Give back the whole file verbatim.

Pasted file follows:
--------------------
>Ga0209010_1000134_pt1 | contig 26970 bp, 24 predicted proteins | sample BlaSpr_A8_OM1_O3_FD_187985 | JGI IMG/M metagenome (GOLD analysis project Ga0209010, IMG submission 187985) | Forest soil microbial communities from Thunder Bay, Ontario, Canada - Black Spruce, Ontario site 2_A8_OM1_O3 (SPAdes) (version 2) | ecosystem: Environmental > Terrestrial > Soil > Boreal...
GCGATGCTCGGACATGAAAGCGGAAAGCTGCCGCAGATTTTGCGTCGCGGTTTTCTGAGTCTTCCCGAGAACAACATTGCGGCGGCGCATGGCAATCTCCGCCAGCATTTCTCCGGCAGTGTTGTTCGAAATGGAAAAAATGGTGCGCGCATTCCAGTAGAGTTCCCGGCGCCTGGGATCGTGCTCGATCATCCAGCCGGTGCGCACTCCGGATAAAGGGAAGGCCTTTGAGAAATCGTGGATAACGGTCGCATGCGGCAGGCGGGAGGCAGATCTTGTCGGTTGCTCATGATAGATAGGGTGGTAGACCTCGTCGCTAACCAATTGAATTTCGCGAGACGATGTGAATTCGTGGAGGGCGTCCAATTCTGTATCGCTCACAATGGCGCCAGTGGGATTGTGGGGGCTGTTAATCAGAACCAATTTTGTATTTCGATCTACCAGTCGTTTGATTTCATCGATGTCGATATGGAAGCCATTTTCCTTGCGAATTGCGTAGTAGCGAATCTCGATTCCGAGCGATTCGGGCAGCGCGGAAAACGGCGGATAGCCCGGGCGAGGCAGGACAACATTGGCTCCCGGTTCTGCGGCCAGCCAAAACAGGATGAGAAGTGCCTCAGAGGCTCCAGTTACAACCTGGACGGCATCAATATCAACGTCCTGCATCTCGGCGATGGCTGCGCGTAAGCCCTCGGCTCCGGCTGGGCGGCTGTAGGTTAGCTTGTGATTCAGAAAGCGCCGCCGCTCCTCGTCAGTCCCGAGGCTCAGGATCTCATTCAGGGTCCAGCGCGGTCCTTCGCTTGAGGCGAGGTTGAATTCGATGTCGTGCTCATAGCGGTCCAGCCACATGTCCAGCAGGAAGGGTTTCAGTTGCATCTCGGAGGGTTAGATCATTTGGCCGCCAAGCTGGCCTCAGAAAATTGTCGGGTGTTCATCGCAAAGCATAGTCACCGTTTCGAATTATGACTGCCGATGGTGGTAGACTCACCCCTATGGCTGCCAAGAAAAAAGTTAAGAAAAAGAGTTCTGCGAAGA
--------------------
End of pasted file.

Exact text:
>Ga0209010_1000134_pt1 | contig 26970 bp, 24 predicted proteins | sample BlaSpr_A8_OM1_O3_FD_187985 | JGI IMG/M metagenome (GOLD analysis project Ga0209010, IMG submission 187985) | Forest soil microbial communities from Thunder Bay, Ontario, Canada - Black Spruce, Ontario site 2_A8_OM1_O3 (SPAdes) (version 2) | ecosystem: Environmental > Terrestrial > Soil > Boreal...
GCGATGCTCGGACATGAAAGCGGAAAGCTGCCGCAGATTTTGCGTCGCGGTTTTCTGAGTCTTCCCGAGAACAACATTGCGGCGGCGCATGGCAATCTCCGCCAGCATTTCTCCGGCAGTGTTGTTCGAAATGGAAAAAATGGTGCGCGCATTCCAGTAGAGTTCCCGGCGCCTGGGATCGTGCTCGATCATCCAGCCGGTGCGCACTCCGGATAAAGGGAAGGCCTTTGAGAAATCGTGGATAACGGTCGCATGCGGCAGGCGGGAGGCAGATCTTGTCGGTTGCTCATGATAGATAGGGTGGTAGACCTCGTCGCTAACCAATTGAATTTCGCGAGACGATGTGAATTCGTGGAGGGCGTCCAATTCTGTATCGCTCACAATGGCGCCAGTGGGATTGTGGGGGCTGTTAATCAGAACCAATTTTGTATTTCGATCTACCAGTCGTTTGATTTCATCGATGTCGATATGGAAGCCATTTTCCTTGCGAATTGCGTAGTAGCGAATCTCGATTCCGAGCGATTCGGGCAGCGCGGAAAACGGCGGATAGCCCGGGCGAGGCAGGACAACATTGGCTCCCGGTTCTGCGGCCAGCCAAAACAGGATGAGAAGTGCCTCAGAGGCTCCAGTTACAACCTGGACGGCATCAATATCAACGTCCTGCATCTCGGCGATGGCTGCGCGTAAGCCCTCGGCTCCGGCTGGGCGGCTGTAGGTTAGCTTGTGATTCAGAAAGCGCCGCCGCTCCTCGTCAGTCCCGAGGCTCAGGATCTCATTCAGGGTCCAGCGCGGTCCTTCGCTTGAGGCGAGGTTGAATTCGATGTCGTGCTCATAGCGGTCCAGCCACATGTCCAGCAGGAAGGGTTTCAGTTGCATCTCGGAGGGTTAGATCATTTGGCCGCCAAGCTGGCCTCAGAAAATTGTCGGGTGTTCATCGCAAAGCATAGTCACCGTTTCGAATTATGACTGCCGATGGTGGTAGACTCACCCCTATGGCTGCCAAGAAAAAAGTTAAGAAAAAGAGTTCTGCGAAGA